Your Biggest Problem is Impossible to Solve — And That’s a Good Thing (PART I IN A SERIES ON WICKED PROBLEMS)

Navigating Wicked Problems

Think of a problem.

In fact, think of two. A professional one and a personal one. Problems that are of the gnarly-never-seem-to-go-quietly variety, regardless of how often you take a run at it.

Maybe you can’t get a micro-managing boss to give you enough space to do what you can do, or you need to get a couple of teams or divisions to play nicely in the sandpit together. Get buy-in for this week’s transformation program or pivot quickly in response to all the disruption in your market. Or maybe your sister-in-law’s feud with your spouse is tearing the family apart. Your psychopath of an ex is ruining your relationship with your kids. Your teenager’s floor-drobe is opening a portal to another universe. Any situation where you hear yourself saying “Why can’t they just xxxxx?!”.

Whatever it is, it’s giving you a headache and you’d like the mental and emotional real-estate back. Make sure both scenarios are ones you’re right in the middle of, that matter to you personally, and are not something abstract and “out there” that you’ve filed as “other people’s issues”.

Now think: What would it be worth to be much more effective in these areas?

Keep these problems in mind as we explore the landscape of the different types of problems and note which aspects of them fit where. And then wait for the sure-fire five step solution at the end.

Ha! You already tried that… (didn’t work, did it?)

So.

There are three types of problems.

Simple, Complex, and Wicked.

 

 

Simple problems are easy to solve.

Complex problems resist solving.

And Wicked problems resist even defining.

Let’s start, as is the human default, with Simple problems.

Simple Problems

Simple problems are easy to solve.

As we’ve said, Simple problems are easy to solve. You know what the problem is, you know what the answer is. All you have to do is join the dots in a predictable, linear way. Simple problems are obvious. Straightforward. We can do them in our sleep, so we often delegate them to junior bods in the office and recalcitrant offspring at home.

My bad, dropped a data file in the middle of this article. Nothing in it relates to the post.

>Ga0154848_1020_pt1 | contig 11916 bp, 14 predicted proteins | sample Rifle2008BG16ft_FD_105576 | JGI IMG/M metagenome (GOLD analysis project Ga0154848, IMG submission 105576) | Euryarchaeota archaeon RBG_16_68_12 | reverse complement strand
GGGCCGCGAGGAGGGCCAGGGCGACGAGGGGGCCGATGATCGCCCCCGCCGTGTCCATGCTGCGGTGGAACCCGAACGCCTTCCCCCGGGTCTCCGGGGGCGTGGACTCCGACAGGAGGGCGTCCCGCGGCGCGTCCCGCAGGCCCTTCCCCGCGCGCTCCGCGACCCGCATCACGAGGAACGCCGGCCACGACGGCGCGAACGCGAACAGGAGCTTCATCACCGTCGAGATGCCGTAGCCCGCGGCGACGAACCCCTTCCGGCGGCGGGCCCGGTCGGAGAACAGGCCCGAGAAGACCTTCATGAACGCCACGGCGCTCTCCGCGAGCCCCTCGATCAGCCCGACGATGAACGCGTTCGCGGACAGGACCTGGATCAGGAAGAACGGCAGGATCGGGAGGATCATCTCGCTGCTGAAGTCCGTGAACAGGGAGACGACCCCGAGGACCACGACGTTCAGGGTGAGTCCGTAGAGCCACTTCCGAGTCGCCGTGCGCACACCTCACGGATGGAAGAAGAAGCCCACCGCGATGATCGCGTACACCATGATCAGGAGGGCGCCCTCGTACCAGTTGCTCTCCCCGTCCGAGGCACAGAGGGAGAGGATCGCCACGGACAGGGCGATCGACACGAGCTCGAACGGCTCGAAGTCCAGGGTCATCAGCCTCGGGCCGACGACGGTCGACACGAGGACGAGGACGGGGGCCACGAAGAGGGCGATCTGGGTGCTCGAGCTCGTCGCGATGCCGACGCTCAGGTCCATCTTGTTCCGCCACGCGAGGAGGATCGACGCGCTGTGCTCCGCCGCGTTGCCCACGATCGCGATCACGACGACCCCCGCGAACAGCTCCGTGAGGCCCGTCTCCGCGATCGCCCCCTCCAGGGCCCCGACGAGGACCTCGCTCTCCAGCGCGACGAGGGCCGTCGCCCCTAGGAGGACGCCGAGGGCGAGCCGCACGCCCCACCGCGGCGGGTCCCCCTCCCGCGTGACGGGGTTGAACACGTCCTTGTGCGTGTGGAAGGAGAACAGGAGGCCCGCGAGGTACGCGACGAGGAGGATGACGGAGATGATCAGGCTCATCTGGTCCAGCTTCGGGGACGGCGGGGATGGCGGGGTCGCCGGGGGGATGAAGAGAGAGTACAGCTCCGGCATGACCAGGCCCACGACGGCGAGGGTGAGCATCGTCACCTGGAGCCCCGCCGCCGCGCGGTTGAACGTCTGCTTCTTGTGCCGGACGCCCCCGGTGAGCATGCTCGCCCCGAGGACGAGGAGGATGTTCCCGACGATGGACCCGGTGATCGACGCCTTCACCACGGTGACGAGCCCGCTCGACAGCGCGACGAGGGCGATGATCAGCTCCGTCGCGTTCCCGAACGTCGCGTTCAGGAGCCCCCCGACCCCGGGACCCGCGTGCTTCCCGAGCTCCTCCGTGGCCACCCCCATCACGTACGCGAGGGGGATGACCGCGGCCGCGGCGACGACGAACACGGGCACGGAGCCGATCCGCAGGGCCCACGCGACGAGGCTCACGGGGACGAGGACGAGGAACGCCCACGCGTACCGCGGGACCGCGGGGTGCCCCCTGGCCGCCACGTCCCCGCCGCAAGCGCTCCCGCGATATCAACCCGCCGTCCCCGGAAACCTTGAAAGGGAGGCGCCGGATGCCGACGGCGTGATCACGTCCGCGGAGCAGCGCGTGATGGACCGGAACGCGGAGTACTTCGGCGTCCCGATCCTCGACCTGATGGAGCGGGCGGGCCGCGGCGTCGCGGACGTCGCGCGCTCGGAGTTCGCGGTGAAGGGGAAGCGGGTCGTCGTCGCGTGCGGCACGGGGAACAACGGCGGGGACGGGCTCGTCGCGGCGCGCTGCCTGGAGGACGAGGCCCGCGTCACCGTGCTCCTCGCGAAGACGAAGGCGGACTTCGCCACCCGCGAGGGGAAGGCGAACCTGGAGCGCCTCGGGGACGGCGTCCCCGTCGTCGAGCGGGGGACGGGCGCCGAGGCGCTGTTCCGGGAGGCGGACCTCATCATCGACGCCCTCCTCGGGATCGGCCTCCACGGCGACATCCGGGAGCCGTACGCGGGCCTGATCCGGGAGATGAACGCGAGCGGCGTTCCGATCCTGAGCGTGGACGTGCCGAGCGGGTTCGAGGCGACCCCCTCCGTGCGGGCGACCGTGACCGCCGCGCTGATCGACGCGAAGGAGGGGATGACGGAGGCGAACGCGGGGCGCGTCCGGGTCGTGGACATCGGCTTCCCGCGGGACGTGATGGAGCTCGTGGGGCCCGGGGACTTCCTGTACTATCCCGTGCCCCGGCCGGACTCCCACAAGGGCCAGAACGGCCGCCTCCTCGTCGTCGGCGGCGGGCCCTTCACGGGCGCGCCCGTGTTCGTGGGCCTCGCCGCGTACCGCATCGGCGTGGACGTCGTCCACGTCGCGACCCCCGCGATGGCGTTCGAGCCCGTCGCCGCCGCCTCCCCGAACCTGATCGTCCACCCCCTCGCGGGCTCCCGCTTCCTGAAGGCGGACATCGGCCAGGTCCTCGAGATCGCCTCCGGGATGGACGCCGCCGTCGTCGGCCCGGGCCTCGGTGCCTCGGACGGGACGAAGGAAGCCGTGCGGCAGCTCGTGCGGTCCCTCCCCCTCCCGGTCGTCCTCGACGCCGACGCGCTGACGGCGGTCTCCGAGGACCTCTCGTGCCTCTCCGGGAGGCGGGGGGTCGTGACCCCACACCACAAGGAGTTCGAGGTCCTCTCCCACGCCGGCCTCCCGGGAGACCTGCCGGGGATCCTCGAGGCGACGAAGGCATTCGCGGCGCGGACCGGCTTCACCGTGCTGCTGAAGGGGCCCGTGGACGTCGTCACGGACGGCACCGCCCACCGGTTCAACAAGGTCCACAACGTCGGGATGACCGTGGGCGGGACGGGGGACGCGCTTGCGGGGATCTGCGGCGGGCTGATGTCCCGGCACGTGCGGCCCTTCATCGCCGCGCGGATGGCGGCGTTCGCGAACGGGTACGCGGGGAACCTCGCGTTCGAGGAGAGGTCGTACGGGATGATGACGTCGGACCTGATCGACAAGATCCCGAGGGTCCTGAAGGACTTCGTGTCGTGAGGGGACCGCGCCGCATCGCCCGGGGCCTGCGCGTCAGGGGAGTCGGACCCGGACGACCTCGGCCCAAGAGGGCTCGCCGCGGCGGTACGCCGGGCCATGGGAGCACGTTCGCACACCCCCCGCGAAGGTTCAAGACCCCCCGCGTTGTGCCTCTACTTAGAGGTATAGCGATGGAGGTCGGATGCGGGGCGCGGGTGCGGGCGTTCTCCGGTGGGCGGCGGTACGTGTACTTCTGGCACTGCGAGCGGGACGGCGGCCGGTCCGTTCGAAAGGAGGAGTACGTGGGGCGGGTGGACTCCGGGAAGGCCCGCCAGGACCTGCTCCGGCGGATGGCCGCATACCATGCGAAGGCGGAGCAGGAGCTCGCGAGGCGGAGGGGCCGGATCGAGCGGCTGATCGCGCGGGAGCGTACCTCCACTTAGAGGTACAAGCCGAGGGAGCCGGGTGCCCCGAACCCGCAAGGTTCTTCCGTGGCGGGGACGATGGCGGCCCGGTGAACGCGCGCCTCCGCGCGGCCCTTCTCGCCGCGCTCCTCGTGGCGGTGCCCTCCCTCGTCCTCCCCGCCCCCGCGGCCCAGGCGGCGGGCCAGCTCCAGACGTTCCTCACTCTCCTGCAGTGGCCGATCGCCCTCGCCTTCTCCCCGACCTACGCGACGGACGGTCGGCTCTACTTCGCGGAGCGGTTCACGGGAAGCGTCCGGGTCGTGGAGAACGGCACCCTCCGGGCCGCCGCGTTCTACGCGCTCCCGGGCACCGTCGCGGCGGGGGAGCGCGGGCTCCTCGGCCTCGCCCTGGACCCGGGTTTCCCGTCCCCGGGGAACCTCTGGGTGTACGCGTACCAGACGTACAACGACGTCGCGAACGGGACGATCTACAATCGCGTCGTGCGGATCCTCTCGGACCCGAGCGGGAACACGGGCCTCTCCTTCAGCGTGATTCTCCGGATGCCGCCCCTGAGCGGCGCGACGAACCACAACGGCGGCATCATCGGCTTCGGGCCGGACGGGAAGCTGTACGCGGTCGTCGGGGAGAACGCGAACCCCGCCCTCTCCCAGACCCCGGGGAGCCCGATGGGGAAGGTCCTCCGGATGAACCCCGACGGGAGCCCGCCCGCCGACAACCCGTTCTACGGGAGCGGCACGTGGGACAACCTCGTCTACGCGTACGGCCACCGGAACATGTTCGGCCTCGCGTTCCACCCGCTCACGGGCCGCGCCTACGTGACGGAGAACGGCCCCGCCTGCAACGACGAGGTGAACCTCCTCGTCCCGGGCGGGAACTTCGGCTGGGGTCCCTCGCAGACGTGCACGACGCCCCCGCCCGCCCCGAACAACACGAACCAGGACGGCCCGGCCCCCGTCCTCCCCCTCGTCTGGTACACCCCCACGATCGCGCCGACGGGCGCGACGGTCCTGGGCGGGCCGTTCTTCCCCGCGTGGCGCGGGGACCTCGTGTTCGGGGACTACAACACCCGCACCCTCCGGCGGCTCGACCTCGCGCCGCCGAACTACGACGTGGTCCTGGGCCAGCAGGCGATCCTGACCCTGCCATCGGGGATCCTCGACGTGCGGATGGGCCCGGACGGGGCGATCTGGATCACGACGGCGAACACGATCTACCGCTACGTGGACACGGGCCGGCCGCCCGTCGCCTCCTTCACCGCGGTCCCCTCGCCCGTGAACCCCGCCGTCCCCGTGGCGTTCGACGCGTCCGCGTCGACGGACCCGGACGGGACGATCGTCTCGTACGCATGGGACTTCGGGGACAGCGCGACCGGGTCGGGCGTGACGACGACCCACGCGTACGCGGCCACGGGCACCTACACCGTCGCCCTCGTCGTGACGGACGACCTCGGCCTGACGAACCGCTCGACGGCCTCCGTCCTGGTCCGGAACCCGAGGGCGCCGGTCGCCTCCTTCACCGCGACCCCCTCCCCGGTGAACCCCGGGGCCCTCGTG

Examples? Baking a cake. Restocking the stationery cupboard. Checking an order. Doing the laundry. Mowing the lawn.

We love Simple problems. They’re the ones we can add to and tick off our endless to-do lists as occupational therapy to make us feel functional when the world gets overwhelming. In fact we love them so much we optimistically try to turn everything into a Simple problem so we can feel like we’re in control. Even when it’s not and we’re not. (Like the “Simple” instruction to increase your revenue by 20% in the next six months. Tsk).

Complex Problems

Complex problems are trickier. They resist solving.

Complex problems are trickier. They resist solving. You probably won’t know exactly what either the problem or the answer is when you start out, but you will by the time you’ve solved it. So they are emergent. They are usually non-linear, have lots of interconnected moving parts, and a bunch of hidden root causes. They’re complicated. They’re puzzles.

So if Simple is baking a cake, Complex might be building a car. Or a skyscraper. Reorganising the kitchen. Or managing payroll. Like Simple problems, they are essentially objective. They are also frequently technical, mechanical or of an engineering flavour.

These are the problems we are trained to do from the classroom to the office, using skills like critical thinking, logic and rational deductive analysis. There is something hugely satisfying in solving or “cracking” them, in restoring order and being able to resoundingly close the book on them knowing that they are finished. Solved. Which may be why experts in this space are so highly valued. It’s theoretically where the money’s been for years.

Which brings us to Wicked. Out of the textbook and into the schoolyard. Off the spreadsheet and into the boardroom.

Wicked Problems

If Complex problems resist solving, Wicked problems resist even defining.

If Complex problems resist solving, Wicked problems resist even defining. In fact, accurately defining a Wicked problem is in itself a Wicked problem. They are characterised by ambiguity and chaos. The whole problem landscape keeps shifting. Root causes appear and disappear, and dealing with one aspect just gives birth to a hydra’s head of others. They don’t emerge so much as evolve, and they rarely do so predictably — except perhaps in hindsight.